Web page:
Up and Under

In 1979 the tugboat Cahaba was headed down the Tombingbee River in Alabama, USA. The current was flowing fast as the tug’s pilot approached the bridge and released his coal barges. He then put his 1800 horsepower twin engines into reverse to get away, but when the boat moved slightly off line the current swung the boat sideways and slammed it into the bridge. The current was so strong that it forced the boat down under the water. To the astonishment of onlookers it passed under the bridge and popped up, upright, with the engines still going and the pilot at the wheel, on the other side. Why did it come back to the surface in an upright position? Because it was ballasted with a metre thick lining of cement on the bottom of the hull. It is a vivid reminder that life can often go horribly wrong, but if we have the right “ballast” – faith in Christ – then we can get through it and emerge upright on the other side. By the way, you can view photos of the amazing tug incident on at www.gcfl.net/stuff/tugboat/.
Source: information found at www.gcfl.net/stuff/tugboat/.

Teaching Eaglets to Fly

One of the most inspiring sights in nature is the eagle in flight. With an endless expanse of blue behind it the eagle spreads its mighty wings and soars majestically and gracefully across the sky. Free, powerful, complete. Because of this the eagle becomes a symbol for how we’d like to be. We all want to soar like an eagle in life.

But I wonder if you know how it is an eagle learns to soar? I am told that there is a particular species of eagle which builds its nest high up on the face of a cliff overlooking the sea. In this nest the eagle chick is hatched and spends its first days watching its mother come and go, collecting food and bringing it back.

One day mum decides it’s time her chicks learned to fly. You know how she does it? She forces her way right into the nest and then pushes her chicks out. The chick starts plummeting down the cliff-face, terrified, shocked, heartbeat racing, aware that death is just seconds away. And then something amazing happens. The chick instinctively stretches the wings it never knew it had, the plummet becomes a fall, then a gentle rise. Soon the chick is soaring like its mother.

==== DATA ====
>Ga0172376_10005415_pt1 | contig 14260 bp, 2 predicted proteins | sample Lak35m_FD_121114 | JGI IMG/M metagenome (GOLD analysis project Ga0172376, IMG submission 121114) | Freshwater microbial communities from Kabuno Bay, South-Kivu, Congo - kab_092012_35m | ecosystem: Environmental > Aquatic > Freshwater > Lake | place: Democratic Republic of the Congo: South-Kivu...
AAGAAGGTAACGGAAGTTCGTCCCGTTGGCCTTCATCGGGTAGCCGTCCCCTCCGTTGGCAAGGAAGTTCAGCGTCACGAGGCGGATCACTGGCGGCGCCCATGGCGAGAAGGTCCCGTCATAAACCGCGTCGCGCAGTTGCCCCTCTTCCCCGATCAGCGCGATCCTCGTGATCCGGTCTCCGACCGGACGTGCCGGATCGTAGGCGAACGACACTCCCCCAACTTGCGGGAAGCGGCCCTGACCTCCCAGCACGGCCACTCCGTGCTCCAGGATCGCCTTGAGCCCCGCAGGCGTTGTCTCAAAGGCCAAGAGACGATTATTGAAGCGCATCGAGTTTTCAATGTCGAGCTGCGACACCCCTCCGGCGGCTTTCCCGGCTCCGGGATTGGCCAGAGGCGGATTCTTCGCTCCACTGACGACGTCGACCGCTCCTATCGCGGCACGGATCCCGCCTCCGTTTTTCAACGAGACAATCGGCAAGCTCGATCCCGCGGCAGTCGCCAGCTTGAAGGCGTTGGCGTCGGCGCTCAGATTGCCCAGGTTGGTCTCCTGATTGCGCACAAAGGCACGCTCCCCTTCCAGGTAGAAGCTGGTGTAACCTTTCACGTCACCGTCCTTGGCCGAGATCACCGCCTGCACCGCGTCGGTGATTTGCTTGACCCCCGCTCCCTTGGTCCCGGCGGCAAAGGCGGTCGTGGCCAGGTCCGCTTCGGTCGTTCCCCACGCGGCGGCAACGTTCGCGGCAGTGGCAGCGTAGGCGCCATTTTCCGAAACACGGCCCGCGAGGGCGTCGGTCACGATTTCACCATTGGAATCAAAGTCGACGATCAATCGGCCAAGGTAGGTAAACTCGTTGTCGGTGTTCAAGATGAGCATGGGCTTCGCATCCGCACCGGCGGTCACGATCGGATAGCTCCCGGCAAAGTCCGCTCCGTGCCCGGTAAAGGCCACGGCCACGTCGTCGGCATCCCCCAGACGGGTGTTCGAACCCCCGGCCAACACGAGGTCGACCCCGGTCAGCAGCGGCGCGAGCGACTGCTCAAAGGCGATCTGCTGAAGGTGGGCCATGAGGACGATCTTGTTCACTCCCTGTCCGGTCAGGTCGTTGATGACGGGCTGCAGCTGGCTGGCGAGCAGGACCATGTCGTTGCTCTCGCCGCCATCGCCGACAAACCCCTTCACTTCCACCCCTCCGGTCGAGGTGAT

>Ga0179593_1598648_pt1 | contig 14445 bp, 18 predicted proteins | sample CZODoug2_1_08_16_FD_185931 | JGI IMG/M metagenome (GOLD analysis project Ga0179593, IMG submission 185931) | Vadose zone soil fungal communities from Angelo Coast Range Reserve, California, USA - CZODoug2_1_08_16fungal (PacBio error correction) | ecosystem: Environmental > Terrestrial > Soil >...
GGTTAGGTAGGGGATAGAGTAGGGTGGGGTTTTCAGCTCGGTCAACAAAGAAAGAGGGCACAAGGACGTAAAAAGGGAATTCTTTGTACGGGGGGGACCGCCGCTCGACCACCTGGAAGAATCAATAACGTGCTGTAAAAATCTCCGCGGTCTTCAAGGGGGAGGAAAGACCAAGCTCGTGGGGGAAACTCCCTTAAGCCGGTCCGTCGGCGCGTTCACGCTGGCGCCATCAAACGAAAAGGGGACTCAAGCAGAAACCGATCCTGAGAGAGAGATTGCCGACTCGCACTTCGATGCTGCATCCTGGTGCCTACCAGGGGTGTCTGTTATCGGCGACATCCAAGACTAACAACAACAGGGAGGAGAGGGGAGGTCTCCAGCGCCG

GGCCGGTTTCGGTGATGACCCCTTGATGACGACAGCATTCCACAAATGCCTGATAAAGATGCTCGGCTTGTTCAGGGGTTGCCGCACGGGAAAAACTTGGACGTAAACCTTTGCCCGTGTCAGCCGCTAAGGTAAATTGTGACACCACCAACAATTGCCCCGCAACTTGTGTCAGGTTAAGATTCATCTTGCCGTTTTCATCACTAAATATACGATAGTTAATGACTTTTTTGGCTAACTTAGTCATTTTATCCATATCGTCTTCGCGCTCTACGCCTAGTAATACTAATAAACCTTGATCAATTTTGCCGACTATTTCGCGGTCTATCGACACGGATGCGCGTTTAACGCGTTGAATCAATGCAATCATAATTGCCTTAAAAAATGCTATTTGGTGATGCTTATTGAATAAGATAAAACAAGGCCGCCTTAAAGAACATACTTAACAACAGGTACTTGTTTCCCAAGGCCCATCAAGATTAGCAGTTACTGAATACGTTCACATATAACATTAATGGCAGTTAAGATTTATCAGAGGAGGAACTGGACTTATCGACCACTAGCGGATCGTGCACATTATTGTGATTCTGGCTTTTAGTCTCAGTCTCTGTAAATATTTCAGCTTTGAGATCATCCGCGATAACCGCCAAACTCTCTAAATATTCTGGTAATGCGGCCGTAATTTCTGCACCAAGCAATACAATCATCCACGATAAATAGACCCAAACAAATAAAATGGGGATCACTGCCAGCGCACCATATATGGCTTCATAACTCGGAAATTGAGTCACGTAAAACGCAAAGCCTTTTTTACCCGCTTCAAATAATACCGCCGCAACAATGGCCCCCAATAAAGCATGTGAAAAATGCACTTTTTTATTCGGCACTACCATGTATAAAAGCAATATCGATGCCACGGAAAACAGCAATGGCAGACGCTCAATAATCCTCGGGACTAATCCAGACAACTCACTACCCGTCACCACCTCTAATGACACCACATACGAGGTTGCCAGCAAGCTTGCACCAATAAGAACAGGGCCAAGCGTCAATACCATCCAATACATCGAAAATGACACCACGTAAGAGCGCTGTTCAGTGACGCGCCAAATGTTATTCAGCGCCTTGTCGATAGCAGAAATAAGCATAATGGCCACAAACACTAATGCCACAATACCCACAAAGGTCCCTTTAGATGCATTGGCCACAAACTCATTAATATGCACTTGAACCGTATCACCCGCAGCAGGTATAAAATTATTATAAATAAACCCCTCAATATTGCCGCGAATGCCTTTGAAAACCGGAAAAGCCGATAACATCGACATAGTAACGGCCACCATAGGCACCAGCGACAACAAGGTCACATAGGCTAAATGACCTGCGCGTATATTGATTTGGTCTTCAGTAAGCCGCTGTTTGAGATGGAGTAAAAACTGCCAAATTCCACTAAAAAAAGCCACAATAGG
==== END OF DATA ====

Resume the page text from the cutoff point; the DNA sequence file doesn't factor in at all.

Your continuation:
It’s in that split second of terrifying danger that the chick comes face to face with itself, and face to face with wider reality. In that terrifying moments the chick discovers what it is. And without that terrifying moment it will never learn to soar.

Source: Scott Higgins

Maggot Therapy

One of the things most of us find stomach churning and revolting is the maggot. Finding them in your garbage bin is enough to make you puke, but imagine finding them on your body! In 1982 an orthopaedic surgeon by the name of John Church was asked to treat someone who had been in a car accident and lain unconscious for three days in a ditch at the side of the road. The victim had deep cuts to his face and body, and those wounds were crawling with massive infestations of maggots.

But here’s the amazing thing. When John Church peeled away those maggots to examine his patient he was astonished to discover that the wounds were so clean they had already begun to heal! In fact, this discovery led to a revival of the practise of maggot therapy.

You see as revolting as they may be, maggots can be agents of healing. Put them on a wound and they’ll eat up the diseased flesh but leave the healthy flesh alone. The bacteria they don’t eat they kill with a chemical they excrete. And to top it off when they crawl all over your wound they provide the healthy flesh with a gentle and therapeutic massage.

In fact, doctors have discovered that in many cases maggots are more effective than antibiotics!

Sometimes the circumstances in our life function like maggots. They may be very unpleasant, but they can also be healing. We speak of them as “character forming”. They cause us to identify what’s important in life, to develop endurance and perseverance, to depend more on God and others. And in doing so they eating away the rotting parts of our character and leaving behind healthy parts.

Source: Scientific information from Karl Kruszelnicki’s New Moments in Science #3.

Codfish and Catfish

A number of years back the codfish industry on the northeast coast of the US had a problem. The fresher the fish the better. So how could they keep the codfish fresh while they transported them across the country? When they froze the fish they lost too much flavour. When they transported them live in tanks filled with saltwater the fish got soft and mushy.

Finally they found a solution. They placed catfish in the tanks. Catfish are a natural enemy of codfish, so the catfish would chase them around the tanks all the time they were being transported. The cod now arrived in better condition than ever.

Relating this story, Chuck Swindoll points out that we all need catfish in our lives – the difficult people or situations in life that may not be pleasant but keep us healthy and growing.